But what ruins they are! Huge bricked walls with intact archways have somehow defied gravity, while a number of columns sprout from the ground as though in competition with the oaks. Scattered around the site are graves, some which are too worn to read, and other that have sunk into the ground. Within the church sits the tombstone of William Bull, who was of great assistance to Oglethorpe in the layout and development of Savannah, and after whom Bull Street is named.

Old Sheldon Church is a popular place for wedding portraits, for reasons which are immediately apparent. If you’re anywhere in the area, make sure to stop by and take in one of the region’s most beautiful scenes.

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South Carolina Hotels and Inns

Sheldon Church
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January 25, 2011 at 2:34 pm Comments (7)

Warren Square

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Laid out in 1791, Warren Square was named in honor of General Joseph Warren, a Revolutionary hero from Massachusetts who was killed at the Battle of Bunker Hill. Warren Square itself looks like a battlefield, in the eternal fight between the forces of preservation and development.

Warren Square

A hulking parking lot mars the western side of the square, damaging Warren’s aesthetics and rudely truncating lovely St. Julian Street, which is notable for the oyster shells in its pavement. Turn your attention to the east, however, and an entirely different picture emerges.

On Habersham and St. Julian, there are a number of splendidly restored houses, some of which were moved here from other locations. With its Savannah gray brick, the house at 420-422 E. St. Julian is particularly striking, as it’s so isolated from other buildings. Another nicely restored house is at 24 Habersham, built in 1797 by a plantation owner from Daufuskie Island. It hosted the Marquis de Lafyette in 1825, and later served as a makeshift hospital during a yellow fever epidemic.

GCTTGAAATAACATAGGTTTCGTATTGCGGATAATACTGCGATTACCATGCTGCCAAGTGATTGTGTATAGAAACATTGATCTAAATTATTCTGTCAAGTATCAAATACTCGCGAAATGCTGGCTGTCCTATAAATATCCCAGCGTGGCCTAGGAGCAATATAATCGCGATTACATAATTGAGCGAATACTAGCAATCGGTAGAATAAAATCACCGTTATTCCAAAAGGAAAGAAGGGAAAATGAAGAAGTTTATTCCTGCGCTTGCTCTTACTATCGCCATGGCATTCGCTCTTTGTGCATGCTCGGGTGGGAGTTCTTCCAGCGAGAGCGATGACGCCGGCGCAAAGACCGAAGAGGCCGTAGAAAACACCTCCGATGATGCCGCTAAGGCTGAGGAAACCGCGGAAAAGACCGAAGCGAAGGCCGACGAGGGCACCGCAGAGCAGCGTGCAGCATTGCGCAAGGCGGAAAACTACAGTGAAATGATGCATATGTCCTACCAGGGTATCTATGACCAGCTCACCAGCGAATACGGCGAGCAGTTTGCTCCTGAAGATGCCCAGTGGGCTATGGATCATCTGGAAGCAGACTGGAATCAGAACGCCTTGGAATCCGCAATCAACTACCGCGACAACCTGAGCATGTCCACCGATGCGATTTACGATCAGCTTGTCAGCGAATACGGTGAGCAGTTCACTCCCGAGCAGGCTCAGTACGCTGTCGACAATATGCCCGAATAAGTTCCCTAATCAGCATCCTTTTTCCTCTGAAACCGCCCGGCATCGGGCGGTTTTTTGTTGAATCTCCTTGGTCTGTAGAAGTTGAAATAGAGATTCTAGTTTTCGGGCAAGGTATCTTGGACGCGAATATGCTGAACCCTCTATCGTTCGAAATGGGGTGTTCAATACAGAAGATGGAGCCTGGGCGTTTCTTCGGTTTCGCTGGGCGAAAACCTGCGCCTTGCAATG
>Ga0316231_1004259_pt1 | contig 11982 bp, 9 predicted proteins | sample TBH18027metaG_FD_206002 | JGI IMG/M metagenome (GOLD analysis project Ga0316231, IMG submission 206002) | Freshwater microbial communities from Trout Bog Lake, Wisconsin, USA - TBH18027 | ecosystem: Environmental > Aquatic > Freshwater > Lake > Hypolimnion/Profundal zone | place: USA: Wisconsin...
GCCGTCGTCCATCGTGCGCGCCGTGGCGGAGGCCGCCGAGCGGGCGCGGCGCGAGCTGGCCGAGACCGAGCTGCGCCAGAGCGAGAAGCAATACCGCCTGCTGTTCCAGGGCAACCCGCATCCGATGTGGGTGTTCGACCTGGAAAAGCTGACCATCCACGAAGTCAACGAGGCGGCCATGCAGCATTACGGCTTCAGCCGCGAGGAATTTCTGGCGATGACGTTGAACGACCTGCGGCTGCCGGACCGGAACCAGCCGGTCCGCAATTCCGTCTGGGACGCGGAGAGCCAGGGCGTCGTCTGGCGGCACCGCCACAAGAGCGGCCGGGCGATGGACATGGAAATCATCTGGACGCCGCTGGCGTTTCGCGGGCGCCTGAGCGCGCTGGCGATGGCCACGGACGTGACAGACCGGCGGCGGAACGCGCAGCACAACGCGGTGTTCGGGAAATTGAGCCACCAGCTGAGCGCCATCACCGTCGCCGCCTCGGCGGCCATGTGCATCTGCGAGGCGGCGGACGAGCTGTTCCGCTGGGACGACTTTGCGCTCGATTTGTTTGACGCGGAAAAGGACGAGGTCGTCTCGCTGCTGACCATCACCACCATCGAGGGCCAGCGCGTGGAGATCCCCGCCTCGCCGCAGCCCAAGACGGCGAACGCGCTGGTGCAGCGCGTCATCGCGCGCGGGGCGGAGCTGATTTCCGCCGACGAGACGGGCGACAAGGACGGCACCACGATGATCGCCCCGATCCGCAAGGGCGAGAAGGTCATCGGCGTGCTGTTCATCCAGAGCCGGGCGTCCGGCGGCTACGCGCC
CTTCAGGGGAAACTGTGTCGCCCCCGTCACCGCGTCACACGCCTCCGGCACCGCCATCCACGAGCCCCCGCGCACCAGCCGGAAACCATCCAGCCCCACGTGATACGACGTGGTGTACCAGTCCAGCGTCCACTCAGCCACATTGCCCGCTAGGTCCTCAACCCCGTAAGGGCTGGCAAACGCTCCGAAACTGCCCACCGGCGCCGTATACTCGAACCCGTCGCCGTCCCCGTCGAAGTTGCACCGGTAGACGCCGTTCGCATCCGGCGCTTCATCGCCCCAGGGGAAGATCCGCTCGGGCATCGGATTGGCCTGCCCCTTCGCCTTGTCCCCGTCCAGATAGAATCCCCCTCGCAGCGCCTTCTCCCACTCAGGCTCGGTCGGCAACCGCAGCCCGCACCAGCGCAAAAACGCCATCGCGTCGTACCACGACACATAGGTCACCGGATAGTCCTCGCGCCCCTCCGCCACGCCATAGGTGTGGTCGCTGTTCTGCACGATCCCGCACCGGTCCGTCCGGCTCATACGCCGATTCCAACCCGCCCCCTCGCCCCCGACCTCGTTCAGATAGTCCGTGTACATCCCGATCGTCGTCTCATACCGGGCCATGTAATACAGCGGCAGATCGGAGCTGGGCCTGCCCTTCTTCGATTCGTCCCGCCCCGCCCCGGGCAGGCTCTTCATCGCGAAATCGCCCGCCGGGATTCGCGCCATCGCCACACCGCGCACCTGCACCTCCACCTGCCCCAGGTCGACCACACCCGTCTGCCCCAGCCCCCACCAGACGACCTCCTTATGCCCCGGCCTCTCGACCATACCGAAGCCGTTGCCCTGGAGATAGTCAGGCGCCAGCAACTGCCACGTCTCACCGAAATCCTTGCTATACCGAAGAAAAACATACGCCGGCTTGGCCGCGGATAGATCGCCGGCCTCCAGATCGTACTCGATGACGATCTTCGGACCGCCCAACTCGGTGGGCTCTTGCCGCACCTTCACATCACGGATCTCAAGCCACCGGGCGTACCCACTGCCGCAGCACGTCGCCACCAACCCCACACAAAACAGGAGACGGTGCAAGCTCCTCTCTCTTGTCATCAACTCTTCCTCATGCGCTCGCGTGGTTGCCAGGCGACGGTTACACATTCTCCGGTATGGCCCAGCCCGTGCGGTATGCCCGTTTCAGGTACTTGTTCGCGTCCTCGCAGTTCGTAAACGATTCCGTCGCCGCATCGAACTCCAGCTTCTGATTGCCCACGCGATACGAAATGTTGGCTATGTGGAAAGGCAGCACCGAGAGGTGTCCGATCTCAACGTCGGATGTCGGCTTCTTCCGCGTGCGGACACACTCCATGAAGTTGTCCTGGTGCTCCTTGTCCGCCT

Warren Square itself is almost completely nondescript. There’s a pretty yard, but no statues or markers of any kind. But with its location near the river and the beauty of the homes on the east side, there are reasons swing through the square… especially since you probably parked in that hideous garage, anyway.

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January 25, 2011 at 12:03 pm Comment (1)

Ebenezer – Home of the Salzburg Lutherans

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A weathered memorial stone in Savannah’s Emmet Park pays tribute to a group of Lutherans from Salzburg, Austria, who immigrated to Georgia in the 18th century to escape the persecution of their Catholic homeland. Under General Oglethrope, Georgia had become known for its religious tolerance, and welcomed the the Lutherans with open arms. Along the banks of a river to the north of Savannah, they settled a town which they would name Ebenezer.

Salzburger Ghost Town

We knew nothing about Ebenezer other than the text on the memorial, but took a detour there, since we happened to be driving by. Ebenezer is difficult to find, barely on the map, and we were skeptical about finding anything of interest. As we turned onto Ebenezer Road, a “Dead End” sign greeted us, which wasn’t encouraging.

But after parking at a church and stepping out of the car, we realized there’s life here, after all, and were swept into the arms of Ebenezer’s unofficial welcoming committee. An older man greeted us enthusiastically and introduced us to his town, which has become a sort of historical heritage site. There’s a museum dedicated to the Salzburg Lutherans, the Jerusalem Salzburg Church built in 1769, and an original log cabin filled with colonial artifacts of German and Austrian design.

Ebenezer Swan Salzburger

Ebenezer doesn’t exist anymore, as an actual, incorporated town. But in its early days, the Lutheran community had been immensely successful. The town even served briefly as the capital of Georgia, and was the home of a state governor. But the Revolutionary War devastated Ebenezer, and it never recovered. In 1855, it was abandoned for good and the few remaining residents brought into the nearby city of Rincon.